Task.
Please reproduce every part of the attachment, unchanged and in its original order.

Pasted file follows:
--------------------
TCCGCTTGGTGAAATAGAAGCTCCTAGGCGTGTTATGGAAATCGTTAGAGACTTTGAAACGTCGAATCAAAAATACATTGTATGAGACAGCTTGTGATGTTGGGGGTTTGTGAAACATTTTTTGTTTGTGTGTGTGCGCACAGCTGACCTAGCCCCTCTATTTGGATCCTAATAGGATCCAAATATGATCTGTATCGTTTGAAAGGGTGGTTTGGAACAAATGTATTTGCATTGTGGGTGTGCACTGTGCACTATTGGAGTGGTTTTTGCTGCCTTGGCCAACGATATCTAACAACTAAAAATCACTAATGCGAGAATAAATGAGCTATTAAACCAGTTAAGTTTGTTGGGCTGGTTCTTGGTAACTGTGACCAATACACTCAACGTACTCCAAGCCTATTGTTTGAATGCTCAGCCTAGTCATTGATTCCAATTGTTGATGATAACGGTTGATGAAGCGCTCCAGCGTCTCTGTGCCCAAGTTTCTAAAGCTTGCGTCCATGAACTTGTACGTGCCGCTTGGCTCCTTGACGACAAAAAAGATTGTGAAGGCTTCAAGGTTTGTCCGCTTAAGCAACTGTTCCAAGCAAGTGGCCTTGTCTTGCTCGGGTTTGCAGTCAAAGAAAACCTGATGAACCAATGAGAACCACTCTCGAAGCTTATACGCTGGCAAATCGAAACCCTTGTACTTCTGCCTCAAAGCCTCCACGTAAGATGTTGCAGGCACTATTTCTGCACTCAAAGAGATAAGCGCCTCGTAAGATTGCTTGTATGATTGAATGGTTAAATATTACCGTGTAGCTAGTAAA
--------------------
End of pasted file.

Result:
TCCGCTTGGTGAAATAGAAGCTCCTAGGCGTGTTATGGAAATCGTTAGAGACTTTGAAACGTCGAATCAAAAATACATTGTATGAGACAGCTTGTGATGTTGGGGGTTTGTGAAACATTTTTTGTTTGTGTGTGTGCGCACAGCTGACCTAGCCCCTCTATTTGGATCCTAATAGGATCCAAATATGATCTGTATCGTTTGAAAGGGTGGTTTGGAACAAATGTATTTGCATTGTGGGTGTGCACTGTGCACTATTGGAGTGGTTTTTGCTGCCTTGGCCAACGATATCTAACAACTAAAAATCACTAATGCGAGAATAAATGAGCTATTAAACCAGTTAAGTTTGTTGGGCTGGTTCTTGGTAACTGTGACCAATACACTCAACGTACTCCAAGCCTATTGTTTGAATGCTCAGCCTAGTCATTGATTCCAATTGTTGATGATAACGGTTGATGAAGCGCTCCAGCGTCTCTGTGCCCAAGTTTCTAAAGCTTGCGTCCATGAACTTGTACGTGCCGCTTGGCTCCTTGACGACAAAAAAGATTGTGAAGGCTTCAAGGTTTGTCCGCTTAAGCAACTGTTCCAAGCAAGTGGCCTTGTCTTGCTCGGGTTTGCAGTCAAAGAAAACCTGATGAACCAATGAGAACCACTCTCGAAGCTTATACGCTGGCAAATCGAAACCCTTGTACTTCTGCCTCAAAGCCTCCACGTAAGATGTTGCAGGCACTATTTCTGCACTCAAAGAGATAAGCGCCTCGTAAGATTGCTTGTATGATTGAATGGTTAAATATTACCGTGTAGCTAGTAAA